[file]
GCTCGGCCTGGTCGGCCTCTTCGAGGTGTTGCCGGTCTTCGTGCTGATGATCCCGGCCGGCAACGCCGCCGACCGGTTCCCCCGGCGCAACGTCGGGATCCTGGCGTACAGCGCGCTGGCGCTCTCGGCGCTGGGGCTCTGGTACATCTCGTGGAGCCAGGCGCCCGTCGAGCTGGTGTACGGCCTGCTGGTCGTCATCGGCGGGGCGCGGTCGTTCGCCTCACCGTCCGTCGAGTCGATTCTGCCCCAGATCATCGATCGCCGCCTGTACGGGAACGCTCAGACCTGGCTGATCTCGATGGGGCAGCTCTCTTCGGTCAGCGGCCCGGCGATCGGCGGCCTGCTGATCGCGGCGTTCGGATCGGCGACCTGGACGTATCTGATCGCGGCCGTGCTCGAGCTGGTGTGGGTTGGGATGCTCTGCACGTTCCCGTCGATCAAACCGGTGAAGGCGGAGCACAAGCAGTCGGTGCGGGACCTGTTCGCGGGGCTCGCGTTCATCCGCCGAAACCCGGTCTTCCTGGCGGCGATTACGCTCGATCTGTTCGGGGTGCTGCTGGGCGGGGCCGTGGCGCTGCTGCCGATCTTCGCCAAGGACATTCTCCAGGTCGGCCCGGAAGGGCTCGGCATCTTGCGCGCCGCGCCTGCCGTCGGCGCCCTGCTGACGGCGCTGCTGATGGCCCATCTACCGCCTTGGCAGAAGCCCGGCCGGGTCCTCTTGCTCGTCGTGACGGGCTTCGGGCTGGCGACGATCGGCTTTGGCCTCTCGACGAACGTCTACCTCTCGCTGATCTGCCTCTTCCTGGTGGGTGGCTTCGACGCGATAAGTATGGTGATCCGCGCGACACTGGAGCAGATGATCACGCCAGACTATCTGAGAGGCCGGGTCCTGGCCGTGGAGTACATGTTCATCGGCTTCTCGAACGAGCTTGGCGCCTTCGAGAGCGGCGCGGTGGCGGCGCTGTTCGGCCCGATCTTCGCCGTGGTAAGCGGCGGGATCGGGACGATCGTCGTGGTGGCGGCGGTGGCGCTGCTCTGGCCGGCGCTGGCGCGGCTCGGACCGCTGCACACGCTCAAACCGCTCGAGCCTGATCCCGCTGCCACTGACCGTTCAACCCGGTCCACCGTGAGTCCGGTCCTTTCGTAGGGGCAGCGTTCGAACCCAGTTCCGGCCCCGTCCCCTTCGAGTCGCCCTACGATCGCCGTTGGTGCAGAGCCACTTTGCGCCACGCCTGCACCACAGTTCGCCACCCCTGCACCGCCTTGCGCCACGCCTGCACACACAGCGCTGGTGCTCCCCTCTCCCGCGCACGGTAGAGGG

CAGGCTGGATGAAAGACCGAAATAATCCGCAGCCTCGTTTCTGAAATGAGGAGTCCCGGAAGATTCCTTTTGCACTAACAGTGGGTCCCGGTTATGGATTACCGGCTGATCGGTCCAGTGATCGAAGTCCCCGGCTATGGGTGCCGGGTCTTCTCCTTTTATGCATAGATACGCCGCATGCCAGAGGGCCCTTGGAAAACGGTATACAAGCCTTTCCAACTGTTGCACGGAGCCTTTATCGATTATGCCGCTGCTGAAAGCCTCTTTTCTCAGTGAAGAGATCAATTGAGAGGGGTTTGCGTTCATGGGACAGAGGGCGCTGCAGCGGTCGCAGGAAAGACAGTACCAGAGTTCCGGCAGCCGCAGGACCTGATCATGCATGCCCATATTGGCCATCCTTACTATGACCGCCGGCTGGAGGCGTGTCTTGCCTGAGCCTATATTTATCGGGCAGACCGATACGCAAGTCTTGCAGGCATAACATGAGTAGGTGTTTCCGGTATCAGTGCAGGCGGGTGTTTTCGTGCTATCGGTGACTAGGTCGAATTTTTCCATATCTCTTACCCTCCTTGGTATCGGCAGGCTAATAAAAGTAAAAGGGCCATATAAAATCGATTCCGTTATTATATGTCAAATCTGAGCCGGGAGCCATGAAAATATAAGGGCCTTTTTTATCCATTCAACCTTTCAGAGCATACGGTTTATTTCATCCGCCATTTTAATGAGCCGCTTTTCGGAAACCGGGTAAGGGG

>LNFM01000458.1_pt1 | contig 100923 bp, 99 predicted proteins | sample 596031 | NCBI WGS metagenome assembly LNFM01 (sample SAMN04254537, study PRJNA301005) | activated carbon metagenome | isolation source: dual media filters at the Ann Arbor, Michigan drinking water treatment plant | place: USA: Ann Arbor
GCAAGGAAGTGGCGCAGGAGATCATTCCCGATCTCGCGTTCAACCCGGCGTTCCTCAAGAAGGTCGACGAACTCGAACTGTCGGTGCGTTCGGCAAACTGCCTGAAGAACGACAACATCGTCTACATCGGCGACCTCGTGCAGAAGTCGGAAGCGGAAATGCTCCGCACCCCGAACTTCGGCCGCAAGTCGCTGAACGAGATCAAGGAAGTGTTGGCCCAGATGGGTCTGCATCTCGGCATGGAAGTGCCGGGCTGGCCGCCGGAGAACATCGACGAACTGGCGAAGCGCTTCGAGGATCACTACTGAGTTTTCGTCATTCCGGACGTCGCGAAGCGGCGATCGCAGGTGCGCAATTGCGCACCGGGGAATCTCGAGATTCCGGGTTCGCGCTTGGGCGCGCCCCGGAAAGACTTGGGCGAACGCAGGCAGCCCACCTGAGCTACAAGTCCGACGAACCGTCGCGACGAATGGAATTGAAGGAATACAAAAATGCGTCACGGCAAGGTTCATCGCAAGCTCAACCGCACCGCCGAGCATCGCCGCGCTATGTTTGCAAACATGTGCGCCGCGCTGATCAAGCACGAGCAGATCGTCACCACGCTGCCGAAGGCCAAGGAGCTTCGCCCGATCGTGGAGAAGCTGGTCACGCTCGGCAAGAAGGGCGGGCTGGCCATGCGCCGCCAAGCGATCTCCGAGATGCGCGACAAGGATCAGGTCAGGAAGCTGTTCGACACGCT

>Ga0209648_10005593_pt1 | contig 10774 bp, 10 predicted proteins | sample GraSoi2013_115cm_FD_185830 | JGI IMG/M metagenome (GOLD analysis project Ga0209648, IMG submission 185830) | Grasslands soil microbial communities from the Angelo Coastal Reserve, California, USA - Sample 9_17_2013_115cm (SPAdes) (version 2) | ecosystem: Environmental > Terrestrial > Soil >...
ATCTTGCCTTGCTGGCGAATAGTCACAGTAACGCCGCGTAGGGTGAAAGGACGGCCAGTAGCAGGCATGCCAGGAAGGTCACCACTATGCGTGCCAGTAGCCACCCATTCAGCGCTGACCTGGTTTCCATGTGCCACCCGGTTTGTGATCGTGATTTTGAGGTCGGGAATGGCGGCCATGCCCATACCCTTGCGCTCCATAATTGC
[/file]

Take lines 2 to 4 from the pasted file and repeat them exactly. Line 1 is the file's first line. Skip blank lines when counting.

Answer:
CAGGCTGGATGAAAGACCGAAATAATCCGCAGCCTCGTTTCTGAAATGAGGAGTCCCGGAAGATTCCTTTTGCACTAACAGTGGGTCCCGGTTATGGATTACCGGCTGATCGGTCCAGTGATCGAAGTCCCCGGCTATGGGTGCCGGGTCTTCTCCTTTTATGCATAGATACGCCGCATGCCAGAGGGCCCTTGGAAAACGGTATACAAGCCTTTCCAACTGTTGCACGGAGCCTTTATCGATTATGCCGCTGCTGAAAGCCTCTTTTCTCAGTGAAGAGATCAATTGAGAGGGGTTTGCGTTCATGGGACAGAGGGCGCTGCAGCGGTCGCAGGAAAGACAGTACCAGAGTTCCGGCAGCCGCAGGACCTGATCATGCATGCCCATATTGGCCATCCTTACTATGACCGCCGGCTGGAGGCGTGTCTTGCCTGAGCCTATATTTATCGGGCAGACCGATACGCAAGTCTTGCAGGCATAACATGAGTAGGTGTTTCCGGTATCAGTGCAGGCGGGTGTTTTCGTGCTATCGGTGACTAGGTCGAATTTTTCCATATCTCTTACCCTCCTTGGTATCGGCAGGCTAATAAAAGTAAAAGGGCCATATAAAATCGATTCCGTTATTATATGTCAAATCTGAGCCGGGAGCCATGAAAATATAAGGGCCTTTTTTATCCATTCAACCTTTCAGAGCATACGGTTTATTTCATCCGCCATTTTAATGAGCCGCTTTTCGGAAACCGGGTAAGGGG

>LNFM01000458.1_pt1 | contig 100923 bp, 99 predicted proteins | sample 596031 | NCBI WGS metagenome assembly LNFM01 (sample SAMN04254537, study PRJNA301005) | activated carbon metagenome | isolation source: dual media filters at the Ann Arbor, Michigan drinking water treatment plant | place: USA: Ann Arbor
GCAAGGAAGTGGCGCAGGAGATCATTCCCGATCTCGCGTTCAACCCGGCGTTCCTCAAGAAGGTCGACGAACTCGAACTGTCGGTGCGTTCGGCAAACTGCCTGAAGAACGACAACATCGTCTACATCGGCGACCTCGTGCAGAAGTCGGAAGCGGAAATGCTCCGCACCCCGAACTTCGGCCGCAAGTCGCTGAACGAGATCAAGGAAGTGTTGGCCCAGATGGGTCTGCATCTCGGCATGGAAGTGCCGGGCTGGCCGCCGGAGAACATCGACGAACTGGCGAAGCGCTTCGAGGATCACTACTGAGTTTTCGTCATTCCGGACGTCGCGAAGCGGCGATCGCAGGTGCGCAATTGCGCACCGGGGAATCTCGAGATTCCGGGTTCGCGCTTGGGCGCGCCCCGGAAAGACTTGGGCGAACGCAGGCAGCCCACCTGAGCTACAAGTCCGACGAACCGTCGCGACGAATGGAATTGAAGGAATACAAAAATGCGTCACGGCAAGGTTCATCGCAAGCTCAACCGCACCGCCGAGCATCGCCGCGCTATGTTTGCAAACATGTGCGCCGCGCTGATCAAGCACGAGCAGATCGTCACCACGCTGCCGAAGGCCAAGGAGCTTCGCCCGATCGTGGAGAAGCTGGTCACGCTCGGCAAGAAGGGCGGGCTGGCCATGCGCCGCCAAGCGATCTCCGAGATGCGCGACAAGGATCAGGTCAGGAAGCTGTTCGACACGCT